On a related point, we conclude that absent extraordinary circumstances not present here, N.J.S.A. 2A:23B-23(a)(3) would not entitle defendant to a Superior Court trial for the purpose of determining what evidentiary rulings the arbitrator made at the arbitration. In this case, there are disputes as to what evidence defendant actually offered, and as to whether the arbitrator considered that evidence and found it unpersuasive or inadmissible, or whether he simply did not allow defendant to present the evidence to him at all. The arbitration was not conducted on the record and defendant failed to make a contemporaneous record on any of those issues. See Faherty v. Faherty, 97 N.J. 99, 112 (1984).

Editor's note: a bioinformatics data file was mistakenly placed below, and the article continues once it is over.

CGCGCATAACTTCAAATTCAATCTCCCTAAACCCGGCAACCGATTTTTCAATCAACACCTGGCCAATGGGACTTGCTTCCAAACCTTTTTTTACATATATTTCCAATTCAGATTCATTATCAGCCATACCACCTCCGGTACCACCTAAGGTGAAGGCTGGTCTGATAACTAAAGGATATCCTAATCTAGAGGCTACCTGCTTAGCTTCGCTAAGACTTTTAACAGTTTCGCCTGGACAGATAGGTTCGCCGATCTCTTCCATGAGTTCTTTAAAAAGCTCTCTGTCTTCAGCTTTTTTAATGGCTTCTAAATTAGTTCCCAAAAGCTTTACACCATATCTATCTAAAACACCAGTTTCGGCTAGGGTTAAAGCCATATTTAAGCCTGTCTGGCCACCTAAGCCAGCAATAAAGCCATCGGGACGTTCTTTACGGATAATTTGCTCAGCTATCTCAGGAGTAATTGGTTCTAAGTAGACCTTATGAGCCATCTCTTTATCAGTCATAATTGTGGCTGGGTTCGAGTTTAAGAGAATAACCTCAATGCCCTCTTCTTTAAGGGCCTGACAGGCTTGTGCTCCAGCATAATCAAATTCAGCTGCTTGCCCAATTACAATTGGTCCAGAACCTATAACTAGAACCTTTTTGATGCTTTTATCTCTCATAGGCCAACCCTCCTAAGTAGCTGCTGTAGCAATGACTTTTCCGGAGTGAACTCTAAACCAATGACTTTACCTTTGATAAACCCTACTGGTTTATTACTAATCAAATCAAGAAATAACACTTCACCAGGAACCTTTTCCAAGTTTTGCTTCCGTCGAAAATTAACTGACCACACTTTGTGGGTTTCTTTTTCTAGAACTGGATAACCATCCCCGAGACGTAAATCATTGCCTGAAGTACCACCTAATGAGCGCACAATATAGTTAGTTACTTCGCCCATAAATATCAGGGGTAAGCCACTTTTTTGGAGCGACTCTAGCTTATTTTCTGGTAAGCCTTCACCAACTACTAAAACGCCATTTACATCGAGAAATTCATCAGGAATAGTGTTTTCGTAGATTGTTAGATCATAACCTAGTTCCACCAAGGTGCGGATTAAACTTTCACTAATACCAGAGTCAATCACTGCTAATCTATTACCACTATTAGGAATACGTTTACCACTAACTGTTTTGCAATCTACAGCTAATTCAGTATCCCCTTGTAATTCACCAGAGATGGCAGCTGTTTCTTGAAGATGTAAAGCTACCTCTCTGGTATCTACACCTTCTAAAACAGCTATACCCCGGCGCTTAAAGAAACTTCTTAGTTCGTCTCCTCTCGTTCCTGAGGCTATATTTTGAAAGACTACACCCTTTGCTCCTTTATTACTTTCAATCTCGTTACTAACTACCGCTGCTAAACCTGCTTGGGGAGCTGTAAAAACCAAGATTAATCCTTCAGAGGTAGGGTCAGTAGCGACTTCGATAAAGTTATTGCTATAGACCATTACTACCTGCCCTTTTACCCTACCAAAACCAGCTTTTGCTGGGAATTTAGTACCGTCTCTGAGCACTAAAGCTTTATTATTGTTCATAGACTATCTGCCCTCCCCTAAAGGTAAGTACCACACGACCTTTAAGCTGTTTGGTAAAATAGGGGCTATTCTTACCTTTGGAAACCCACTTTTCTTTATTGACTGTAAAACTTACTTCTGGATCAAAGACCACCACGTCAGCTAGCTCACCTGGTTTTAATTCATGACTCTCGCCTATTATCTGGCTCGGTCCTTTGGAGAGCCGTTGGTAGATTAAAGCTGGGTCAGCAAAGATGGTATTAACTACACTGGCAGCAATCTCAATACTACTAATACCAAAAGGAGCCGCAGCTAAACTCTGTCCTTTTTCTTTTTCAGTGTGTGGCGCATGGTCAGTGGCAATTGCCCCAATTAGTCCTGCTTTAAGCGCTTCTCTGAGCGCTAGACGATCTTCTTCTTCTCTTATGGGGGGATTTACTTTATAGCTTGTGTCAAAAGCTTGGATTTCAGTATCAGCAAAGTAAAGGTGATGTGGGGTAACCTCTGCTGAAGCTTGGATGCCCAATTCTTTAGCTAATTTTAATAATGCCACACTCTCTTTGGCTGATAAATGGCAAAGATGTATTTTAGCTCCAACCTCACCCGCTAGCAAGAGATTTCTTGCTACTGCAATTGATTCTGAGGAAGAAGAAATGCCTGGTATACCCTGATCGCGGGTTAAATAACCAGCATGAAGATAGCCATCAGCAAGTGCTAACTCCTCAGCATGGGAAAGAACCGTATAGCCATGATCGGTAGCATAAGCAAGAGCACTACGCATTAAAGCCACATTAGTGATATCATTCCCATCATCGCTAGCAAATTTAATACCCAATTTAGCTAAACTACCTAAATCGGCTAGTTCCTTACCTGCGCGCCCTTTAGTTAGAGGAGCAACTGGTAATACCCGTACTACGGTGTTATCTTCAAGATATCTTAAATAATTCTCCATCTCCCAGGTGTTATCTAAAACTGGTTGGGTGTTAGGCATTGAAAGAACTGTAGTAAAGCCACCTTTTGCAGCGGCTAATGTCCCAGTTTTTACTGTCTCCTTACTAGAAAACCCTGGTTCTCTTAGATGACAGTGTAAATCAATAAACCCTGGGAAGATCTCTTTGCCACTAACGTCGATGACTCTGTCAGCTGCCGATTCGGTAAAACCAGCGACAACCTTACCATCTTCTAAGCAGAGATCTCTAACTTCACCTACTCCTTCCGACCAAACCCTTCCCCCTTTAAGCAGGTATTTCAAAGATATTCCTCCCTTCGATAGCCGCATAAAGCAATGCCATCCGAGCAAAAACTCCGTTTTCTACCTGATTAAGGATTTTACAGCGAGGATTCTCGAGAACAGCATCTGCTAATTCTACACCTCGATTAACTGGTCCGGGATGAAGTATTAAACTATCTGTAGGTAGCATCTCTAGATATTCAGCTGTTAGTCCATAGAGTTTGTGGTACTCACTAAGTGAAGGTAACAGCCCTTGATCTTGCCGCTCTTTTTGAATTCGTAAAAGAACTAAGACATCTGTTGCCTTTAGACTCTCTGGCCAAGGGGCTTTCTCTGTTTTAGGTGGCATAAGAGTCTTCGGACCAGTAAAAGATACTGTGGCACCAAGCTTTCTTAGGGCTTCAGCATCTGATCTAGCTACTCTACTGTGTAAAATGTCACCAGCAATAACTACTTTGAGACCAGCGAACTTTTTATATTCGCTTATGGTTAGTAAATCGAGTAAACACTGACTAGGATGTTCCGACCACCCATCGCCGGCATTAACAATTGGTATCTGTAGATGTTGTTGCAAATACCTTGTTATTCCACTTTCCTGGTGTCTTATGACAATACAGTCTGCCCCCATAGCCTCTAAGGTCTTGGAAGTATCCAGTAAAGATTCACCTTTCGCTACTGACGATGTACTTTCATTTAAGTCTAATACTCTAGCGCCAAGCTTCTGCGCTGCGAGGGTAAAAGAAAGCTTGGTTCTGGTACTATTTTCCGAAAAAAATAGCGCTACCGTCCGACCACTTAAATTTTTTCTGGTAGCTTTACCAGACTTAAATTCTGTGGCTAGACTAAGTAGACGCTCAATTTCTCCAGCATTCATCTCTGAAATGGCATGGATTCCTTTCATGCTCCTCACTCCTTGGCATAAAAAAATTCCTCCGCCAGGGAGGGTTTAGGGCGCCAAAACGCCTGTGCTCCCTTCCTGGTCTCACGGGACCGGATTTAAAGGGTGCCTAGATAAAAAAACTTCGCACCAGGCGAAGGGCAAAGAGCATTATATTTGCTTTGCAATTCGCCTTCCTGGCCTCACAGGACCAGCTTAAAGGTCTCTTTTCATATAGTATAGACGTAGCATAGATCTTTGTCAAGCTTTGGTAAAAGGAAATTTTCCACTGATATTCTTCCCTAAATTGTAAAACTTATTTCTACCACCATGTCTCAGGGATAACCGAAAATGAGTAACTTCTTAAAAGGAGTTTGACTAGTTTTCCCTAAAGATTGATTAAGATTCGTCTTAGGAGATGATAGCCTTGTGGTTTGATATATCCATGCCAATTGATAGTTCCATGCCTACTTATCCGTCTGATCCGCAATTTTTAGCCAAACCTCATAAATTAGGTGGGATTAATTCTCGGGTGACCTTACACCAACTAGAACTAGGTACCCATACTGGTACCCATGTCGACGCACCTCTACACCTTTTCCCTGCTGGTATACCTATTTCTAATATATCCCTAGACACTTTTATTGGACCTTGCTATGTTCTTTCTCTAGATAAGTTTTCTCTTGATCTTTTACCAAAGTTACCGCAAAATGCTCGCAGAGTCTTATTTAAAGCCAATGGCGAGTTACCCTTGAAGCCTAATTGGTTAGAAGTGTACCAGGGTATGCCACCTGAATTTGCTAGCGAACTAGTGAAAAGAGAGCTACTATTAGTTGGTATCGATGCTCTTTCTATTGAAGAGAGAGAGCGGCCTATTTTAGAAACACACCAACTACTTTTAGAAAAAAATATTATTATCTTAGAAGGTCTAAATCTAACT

We agree with the trial judge that defendant was not entitled to a plenary trial to determine precisely what evidence the arbitrator either considered and found wanting or refused to consider at all. Arbitration is intended to avoid litigation, not to serve as a font of litigation. See Barcon Assocs. v. Tri-County Asphalt Corp., 86 N.J. 179, 187 (1981); Perini Corp. v. Greate Bay Hotel & Casino, Inc., 129 N.J. 479, 548-49 (1992) (Wilentz, C.J., concurring). Having failed to make a contemporaneous record concerning the arbitrator's alleged refusal to receive evidence, or to consider evidence, defendant was not thereafter entitled to a plenary trial on those issues. In Tretina, supra, 135 N.J. at 364, the Court observed that "asking an arbitrator to explain his or her reasoning works against the very goals of arbitration: finality and expedition." Holding a Superior Court trial to determine whether and why an arbitrator made certain evidentiary rulings is likewise inconsistent with those goals. See also N.J.S.A. 2A:23B-14(d) (stating that except for claims of corruption or partiality, arbitrator may not be called as a witness concerning any "decision, or ruling occurring during the arbitration.")